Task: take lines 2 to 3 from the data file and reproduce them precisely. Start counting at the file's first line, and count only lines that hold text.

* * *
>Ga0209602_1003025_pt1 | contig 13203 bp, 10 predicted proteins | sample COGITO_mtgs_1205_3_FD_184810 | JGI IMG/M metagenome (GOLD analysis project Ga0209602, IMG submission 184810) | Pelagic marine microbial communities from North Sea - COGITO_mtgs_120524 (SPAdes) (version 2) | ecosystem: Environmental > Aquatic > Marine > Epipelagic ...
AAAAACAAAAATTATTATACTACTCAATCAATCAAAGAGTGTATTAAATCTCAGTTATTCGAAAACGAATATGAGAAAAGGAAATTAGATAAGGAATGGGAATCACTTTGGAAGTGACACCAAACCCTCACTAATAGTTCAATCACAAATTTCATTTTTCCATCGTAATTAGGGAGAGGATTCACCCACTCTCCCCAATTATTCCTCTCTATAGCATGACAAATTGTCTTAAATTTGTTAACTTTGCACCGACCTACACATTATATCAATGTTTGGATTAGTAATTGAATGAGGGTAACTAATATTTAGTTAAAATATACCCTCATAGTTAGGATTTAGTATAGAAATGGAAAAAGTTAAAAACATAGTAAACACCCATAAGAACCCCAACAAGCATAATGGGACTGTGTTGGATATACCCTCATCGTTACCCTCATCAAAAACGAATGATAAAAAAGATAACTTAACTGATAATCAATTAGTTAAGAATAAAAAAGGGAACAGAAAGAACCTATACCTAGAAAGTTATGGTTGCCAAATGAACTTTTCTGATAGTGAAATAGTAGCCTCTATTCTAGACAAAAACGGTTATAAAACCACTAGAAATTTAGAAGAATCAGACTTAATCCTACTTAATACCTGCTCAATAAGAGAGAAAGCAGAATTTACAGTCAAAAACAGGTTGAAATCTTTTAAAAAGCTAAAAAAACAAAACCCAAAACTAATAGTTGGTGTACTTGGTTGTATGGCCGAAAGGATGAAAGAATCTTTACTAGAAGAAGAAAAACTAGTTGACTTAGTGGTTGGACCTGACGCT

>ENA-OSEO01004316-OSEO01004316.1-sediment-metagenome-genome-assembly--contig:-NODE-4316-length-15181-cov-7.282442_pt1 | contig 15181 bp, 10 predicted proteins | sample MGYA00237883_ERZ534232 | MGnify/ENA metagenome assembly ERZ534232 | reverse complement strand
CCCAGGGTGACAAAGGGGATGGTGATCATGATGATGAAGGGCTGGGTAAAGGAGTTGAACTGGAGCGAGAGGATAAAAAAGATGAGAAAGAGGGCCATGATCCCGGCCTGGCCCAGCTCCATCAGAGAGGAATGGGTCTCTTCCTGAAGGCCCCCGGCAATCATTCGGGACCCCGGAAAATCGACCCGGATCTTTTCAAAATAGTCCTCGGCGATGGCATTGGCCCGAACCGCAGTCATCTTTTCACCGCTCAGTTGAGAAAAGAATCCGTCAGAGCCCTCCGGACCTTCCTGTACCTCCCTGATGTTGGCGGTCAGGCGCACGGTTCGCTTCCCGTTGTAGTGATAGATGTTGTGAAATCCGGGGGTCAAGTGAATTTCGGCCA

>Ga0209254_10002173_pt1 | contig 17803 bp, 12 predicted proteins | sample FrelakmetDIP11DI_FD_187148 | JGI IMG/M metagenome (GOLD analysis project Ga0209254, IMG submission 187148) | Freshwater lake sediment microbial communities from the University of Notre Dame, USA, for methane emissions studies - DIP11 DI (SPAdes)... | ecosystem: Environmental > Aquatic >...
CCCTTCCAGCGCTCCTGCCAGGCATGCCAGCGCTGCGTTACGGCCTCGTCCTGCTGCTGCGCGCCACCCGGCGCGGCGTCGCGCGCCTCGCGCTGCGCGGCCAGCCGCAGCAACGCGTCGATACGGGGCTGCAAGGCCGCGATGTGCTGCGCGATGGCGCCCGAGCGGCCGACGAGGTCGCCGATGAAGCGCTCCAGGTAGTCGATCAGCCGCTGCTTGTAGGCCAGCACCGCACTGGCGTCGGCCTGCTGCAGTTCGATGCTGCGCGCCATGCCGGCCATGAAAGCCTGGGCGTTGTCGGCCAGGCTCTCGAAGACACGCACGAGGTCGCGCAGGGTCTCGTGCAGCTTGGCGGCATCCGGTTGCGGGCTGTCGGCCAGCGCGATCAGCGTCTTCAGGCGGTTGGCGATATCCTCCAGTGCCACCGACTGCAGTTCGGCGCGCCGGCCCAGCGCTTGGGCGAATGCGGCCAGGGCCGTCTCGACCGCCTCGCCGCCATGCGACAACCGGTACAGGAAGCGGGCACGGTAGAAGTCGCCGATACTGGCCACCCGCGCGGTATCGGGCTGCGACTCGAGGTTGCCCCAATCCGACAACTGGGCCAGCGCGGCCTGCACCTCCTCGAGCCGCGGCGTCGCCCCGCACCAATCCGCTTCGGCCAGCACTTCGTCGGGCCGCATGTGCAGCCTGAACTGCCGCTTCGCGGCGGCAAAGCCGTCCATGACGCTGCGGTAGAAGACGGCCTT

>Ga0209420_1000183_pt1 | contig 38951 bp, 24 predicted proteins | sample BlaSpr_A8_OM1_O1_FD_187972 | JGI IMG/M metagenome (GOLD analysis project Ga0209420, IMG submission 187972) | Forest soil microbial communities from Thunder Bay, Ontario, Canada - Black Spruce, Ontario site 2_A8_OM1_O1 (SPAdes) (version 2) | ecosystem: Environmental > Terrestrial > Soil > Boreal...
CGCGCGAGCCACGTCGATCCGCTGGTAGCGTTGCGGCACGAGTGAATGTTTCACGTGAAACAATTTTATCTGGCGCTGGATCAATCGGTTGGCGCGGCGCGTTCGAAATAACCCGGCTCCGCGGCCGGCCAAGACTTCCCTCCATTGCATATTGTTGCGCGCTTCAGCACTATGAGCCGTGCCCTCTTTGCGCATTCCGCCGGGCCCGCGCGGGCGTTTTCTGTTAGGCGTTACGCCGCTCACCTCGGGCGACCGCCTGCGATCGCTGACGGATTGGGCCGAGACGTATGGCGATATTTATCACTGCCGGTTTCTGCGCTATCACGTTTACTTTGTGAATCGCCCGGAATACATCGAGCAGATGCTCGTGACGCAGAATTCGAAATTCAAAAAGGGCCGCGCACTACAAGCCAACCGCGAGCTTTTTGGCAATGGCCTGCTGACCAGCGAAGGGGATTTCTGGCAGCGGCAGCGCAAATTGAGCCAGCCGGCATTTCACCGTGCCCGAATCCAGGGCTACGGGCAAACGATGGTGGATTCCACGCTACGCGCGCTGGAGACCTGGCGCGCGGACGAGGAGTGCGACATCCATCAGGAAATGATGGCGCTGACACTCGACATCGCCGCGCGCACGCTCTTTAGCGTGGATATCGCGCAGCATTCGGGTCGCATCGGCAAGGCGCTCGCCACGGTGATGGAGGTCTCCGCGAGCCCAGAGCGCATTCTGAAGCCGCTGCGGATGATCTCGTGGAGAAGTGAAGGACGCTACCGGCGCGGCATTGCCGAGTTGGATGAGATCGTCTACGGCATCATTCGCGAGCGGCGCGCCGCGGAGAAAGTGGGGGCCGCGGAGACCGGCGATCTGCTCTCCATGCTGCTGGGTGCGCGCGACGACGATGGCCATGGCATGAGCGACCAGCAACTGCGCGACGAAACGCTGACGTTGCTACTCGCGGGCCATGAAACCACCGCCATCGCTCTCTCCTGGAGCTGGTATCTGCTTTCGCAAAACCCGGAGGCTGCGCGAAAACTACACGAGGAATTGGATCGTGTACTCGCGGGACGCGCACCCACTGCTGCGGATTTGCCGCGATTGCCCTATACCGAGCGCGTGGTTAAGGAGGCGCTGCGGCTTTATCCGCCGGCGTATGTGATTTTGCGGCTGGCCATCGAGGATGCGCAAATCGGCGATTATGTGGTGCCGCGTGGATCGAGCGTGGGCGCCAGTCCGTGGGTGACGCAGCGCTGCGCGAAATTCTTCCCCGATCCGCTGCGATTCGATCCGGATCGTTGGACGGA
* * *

AAAAACAAAAATTATTATACTACTCAATCAATCAAAGAGTGTATTAAATCTCAGTTATTCGAAAACGAATATGAGAAAAGGAAATTAGATAAGGAATGGGAATCACTTTGGAAGTGACACCAAACCCTCACTAATAGTTCAATCACAAATTTCATTTTTCCATCGTAATTAGGGAGAGGATTCACCCACTCTCCCCAATTATTCCTCTCTATAGCATGACAAATTGTCTTAAATTTGTTAACTTTGCACCGACCTACACATTATATCAATGTTTGGATTAGTAATTGAATGAGGGTAACTAATATTTAGTTAAAATATACCCTCATAGTTAGGATTTAGTATAGAAATGGAAAAAGTTAAAAACATAGTAAACACCCATAAGAACCCCAACAAGCATAATGGGACTGTGTTGGATATACCCTCATCGTTACCCTCATCAAAAACGAATGATAAAAAAGATAACTTAACTGATAATCAATTAGTTAAGAATAAAAAAGGGAACAGAAAGAACCTATACCTAGAAAGTTATGGTTGCCAAATGAACTTTTCTGATAGTGAAATAGTAGCCTCTATTCTAGACAAAAACGGTTATAAAACCACTAGAAATTTAGAAGAATCAGACTTAATCCTACTTAATACCTGCTCAATAAGAGAGAAAGCAGAATTTACAGTCAAAAACAGGTTGAAATCTTTTAAAAAGCTAAAAAAACAAAACCCAAAACTAATAGTTGGTGTACTTGGTTGTATGGCCGAAAGGATGAAAGAATCTTTACTAGAAGAAGAAAAACTAGTTGACTTAGTGGTTGGACCTGACGCT

>ENA-OSEO01004316-OSEO01004316.1-sediment-metagenome-genome-assembly--contig:-NODE-4316-length-15181-cov-7.282442_pt1 | contig 15181 bp, 10 predicted proteins | sample MGYA00237883_ERZ534232 | MGnify/ENA metagenome assembly ERZ534232 | reverse complement strand